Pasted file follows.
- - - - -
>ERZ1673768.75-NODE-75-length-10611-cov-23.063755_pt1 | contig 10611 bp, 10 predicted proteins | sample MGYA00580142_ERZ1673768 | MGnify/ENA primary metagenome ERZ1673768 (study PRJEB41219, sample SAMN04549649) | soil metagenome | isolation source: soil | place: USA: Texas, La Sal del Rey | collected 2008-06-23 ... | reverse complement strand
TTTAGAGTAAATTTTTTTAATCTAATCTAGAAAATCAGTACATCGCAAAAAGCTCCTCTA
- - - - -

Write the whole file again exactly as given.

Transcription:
>ERZ1673768.75-NODE-75-length-10611-cov-23.063755_pt1 | contig 10611 bp, 10 predicted proteins | sample MGYA00580142_ERZ1673768 | MGnify/ENA primary metagenome ERZ1673768 (study PRJEB41219, sample SAMN04549649) | soil metagenome | isolation source: soil | place: USA: Texas, La Sal del Rey | collected 2008-06-23 ... | reverse complement strand
TTTAGAGTAAATTTTTTTAATCTAATCTAGAAAATCAGTACATCGCAAAAAGCTCCTCTA